First of all I need to say that I think Don Cheadle and Chiwetel Ejiofor are two of the best actors working today. Cheadle, the more famous of the two, was recently nominated for an Academy Award for his work in Hotel Rwanda and Ejiofor can do everything from playing the cross dressing muse for a shoe designer in Kinky Boots to being the bad guy in one of last year’s best films, Children of Men. So it is with some sadness that I have to report that neither actor’s talent is supported in the new film Talk to Me.
Not that they’re helped by the script, which never misses an opportunity to insert a cliché where a meaningful scene should have been, or the direction, which strives to be big and important, but settles for merely adequate.
Even the title is average. A quick check on IMBD reveals that no fewer than 11 exact matches for the title, most of which date from the last six or seven years.
The troubling thing about Talk to Me is that I’m sure it didn’t have to be this way. There is a good story in the life and hard times of Ralph ‘Petey’ Greene, the ex-convict turned popular 1960s Washington D.C. radio personality and community activist, this just isn’t it.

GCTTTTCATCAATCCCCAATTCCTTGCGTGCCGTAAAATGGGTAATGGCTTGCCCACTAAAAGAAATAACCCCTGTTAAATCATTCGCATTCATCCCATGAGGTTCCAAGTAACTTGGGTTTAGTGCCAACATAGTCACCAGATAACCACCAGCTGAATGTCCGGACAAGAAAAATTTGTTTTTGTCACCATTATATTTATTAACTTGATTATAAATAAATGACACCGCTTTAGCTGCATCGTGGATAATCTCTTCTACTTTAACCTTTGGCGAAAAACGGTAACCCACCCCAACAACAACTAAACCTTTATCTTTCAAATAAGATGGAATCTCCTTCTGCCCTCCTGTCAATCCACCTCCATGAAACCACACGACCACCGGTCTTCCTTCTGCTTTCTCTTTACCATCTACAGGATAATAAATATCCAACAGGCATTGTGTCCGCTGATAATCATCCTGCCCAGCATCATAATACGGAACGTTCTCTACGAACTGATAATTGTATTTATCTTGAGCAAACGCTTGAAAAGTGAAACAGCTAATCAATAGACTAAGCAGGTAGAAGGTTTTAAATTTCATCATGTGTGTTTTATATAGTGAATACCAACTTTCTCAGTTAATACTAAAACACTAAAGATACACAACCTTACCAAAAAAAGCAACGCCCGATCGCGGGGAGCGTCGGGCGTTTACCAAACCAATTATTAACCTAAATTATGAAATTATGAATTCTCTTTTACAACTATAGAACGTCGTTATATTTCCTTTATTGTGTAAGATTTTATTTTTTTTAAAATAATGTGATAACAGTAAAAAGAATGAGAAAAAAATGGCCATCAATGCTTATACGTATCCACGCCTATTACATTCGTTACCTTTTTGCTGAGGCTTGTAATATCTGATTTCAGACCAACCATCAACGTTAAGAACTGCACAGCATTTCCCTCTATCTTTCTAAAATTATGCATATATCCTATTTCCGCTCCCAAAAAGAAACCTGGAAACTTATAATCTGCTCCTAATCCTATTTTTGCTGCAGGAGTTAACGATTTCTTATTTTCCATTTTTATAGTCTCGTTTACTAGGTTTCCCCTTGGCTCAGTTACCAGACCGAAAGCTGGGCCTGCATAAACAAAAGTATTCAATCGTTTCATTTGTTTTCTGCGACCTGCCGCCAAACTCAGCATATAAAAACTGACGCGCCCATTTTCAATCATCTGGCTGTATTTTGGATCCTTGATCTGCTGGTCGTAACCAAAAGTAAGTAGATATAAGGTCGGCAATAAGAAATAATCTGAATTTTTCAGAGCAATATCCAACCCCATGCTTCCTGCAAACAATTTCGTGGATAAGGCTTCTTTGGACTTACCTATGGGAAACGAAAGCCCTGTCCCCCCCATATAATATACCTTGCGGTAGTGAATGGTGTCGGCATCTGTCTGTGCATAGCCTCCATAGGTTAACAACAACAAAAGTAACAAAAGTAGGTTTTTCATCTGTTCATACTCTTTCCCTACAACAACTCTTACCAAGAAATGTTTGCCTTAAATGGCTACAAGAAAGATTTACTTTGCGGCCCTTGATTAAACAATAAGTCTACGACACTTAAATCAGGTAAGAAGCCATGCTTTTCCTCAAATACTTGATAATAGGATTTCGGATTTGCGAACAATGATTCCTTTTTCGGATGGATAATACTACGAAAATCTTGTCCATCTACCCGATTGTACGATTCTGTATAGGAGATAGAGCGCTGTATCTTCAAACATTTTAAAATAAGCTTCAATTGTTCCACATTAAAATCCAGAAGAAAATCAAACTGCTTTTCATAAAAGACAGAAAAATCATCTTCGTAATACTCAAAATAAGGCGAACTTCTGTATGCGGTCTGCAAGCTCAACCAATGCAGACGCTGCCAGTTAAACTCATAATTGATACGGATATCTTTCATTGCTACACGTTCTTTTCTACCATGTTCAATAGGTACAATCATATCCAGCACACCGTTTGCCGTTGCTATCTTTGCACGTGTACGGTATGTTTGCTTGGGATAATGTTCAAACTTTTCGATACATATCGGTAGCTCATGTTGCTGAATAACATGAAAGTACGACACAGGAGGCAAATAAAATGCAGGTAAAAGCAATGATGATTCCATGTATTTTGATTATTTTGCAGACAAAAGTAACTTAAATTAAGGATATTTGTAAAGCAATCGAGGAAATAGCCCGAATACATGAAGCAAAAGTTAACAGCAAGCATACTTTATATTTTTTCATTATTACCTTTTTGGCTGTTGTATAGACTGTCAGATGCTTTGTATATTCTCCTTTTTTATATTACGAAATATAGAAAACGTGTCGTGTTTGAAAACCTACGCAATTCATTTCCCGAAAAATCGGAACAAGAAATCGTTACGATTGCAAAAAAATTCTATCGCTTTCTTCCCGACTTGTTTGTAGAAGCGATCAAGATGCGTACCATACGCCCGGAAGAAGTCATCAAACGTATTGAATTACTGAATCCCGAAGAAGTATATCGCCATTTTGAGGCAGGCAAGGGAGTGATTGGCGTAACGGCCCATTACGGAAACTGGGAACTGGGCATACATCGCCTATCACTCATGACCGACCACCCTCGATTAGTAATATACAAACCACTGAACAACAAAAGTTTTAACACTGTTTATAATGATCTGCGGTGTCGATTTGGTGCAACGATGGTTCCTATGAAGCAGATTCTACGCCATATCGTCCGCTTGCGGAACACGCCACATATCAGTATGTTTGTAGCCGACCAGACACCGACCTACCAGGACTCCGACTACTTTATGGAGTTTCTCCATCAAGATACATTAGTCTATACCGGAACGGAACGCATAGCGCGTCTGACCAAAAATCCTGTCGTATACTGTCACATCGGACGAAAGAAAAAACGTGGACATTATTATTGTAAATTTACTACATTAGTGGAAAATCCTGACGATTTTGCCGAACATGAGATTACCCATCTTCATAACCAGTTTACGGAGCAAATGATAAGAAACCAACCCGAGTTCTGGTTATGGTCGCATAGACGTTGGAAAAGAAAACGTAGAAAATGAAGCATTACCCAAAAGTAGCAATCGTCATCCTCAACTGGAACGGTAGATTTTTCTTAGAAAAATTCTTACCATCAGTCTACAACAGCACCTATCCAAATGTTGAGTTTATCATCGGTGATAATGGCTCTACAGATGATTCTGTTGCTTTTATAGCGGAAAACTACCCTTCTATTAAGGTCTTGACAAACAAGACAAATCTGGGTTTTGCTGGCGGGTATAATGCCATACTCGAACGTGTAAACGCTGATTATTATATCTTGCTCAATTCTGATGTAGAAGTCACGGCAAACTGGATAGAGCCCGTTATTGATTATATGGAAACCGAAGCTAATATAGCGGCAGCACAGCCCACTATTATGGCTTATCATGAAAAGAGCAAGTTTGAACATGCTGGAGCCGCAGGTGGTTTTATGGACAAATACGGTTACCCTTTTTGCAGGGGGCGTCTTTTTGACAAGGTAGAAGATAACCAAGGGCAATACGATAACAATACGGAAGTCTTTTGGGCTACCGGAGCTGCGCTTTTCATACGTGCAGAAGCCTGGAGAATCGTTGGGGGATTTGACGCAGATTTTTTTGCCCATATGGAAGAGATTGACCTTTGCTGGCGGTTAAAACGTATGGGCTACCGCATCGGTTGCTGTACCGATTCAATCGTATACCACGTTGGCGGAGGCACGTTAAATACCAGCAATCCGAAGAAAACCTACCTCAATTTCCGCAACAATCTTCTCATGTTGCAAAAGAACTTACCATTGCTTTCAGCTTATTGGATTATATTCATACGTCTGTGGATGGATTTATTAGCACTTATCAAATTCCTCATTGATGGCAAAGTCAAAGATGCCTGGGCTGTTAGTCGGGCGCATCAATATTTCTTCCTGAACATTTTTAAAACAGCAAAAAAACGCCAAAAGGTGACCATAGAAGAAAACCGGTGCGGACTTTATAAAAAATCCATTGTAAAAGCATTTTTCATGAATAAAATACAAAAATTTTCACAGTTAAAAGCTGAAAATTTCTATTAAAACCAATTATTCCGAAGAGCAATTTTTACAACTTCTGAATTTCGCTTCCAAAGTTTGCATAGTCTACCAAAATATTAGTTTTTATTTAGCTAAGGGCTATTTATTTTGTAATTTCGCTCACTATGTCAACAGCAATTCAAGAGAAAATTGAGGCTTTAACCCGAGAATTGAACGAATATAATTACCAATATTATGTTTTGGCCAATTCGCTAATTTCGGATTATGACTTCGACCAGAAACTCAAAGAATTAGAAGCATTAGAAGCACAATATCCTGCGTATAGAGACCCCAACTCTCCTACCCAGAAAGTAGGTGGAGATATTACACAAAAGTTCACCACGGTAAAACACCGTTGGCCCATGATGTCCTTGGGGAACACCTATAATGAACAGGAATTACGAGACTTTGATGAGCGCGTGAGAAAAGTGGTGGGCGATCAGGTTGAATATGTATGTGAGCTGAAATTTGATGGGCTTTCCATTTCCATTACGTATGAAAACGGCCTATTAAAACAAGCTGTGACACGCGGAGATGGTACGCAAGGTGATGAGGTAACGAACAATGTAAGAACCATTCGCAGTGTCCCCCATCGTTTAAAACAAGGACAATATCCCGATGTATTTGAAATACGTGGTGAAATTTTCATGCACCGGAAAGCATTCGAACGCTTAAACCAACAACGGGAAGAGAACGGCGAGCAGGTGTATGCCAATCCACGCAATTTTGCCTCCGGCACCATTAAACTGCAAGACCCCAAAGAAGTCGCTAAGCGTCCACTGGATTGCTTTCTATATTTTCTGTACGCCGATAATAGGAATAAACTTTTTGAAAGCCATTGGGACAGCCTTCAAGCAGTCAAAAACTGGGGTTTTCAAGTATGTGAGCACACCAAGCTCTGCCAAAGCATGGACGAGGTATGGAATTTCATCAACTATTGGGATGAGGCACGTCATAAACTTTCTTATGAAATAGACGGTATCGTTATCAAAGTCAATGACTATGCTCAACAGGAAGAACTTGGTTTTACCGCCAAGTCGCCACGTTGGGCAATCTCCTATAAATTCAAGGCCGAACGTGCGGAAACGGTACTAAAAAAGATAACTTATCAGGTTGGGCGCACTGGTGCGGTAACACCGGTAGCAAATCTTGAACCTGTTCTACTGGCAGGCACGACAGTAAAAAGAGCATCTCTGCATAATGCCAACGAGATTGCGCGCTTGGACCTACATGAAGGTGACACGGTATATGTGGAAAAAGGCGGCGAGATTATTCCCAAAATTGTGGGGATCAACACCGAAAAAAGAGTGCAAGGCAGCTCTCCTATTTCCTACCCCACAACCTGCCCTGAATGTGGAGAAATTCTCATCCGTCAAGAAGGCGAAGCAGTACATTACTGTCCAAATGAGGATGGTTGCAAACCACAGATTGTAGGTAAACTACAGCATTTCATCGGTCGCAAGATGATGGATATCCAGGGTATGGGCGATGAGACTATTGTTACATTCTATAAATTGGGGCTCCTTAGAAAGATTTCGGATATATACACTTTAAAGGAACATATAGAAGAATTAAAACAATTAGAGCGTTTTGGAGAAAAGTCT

As directed by Kasi Lemmons, a veteran actress of television shows like Walker, Texas Ranger and Murder She Wrote, and director of the fine Eve’s Bayou, the story is boiled down to a series of cliché ridden vignettes which never fail to telegraph where the story is headed.
The movie does manage to create a fairly convincing portrait of a time of social change in America, but that is thanks to Cheadle and Ejiofor rather than the script. In the film’s best handled sequence, the announcement of the death of Martin Luther King, it’s Cheadle’s performance and not the script that packs a punch.
Occasionally a strong performance can elevate a so-so film. The Last King of Scotland, for example, is an average movie made better by the central performance of Forest Whittaker. Unfortunately, as hard as Cheadle and Ejiofor try the problems with Talk to Me are insurmountable.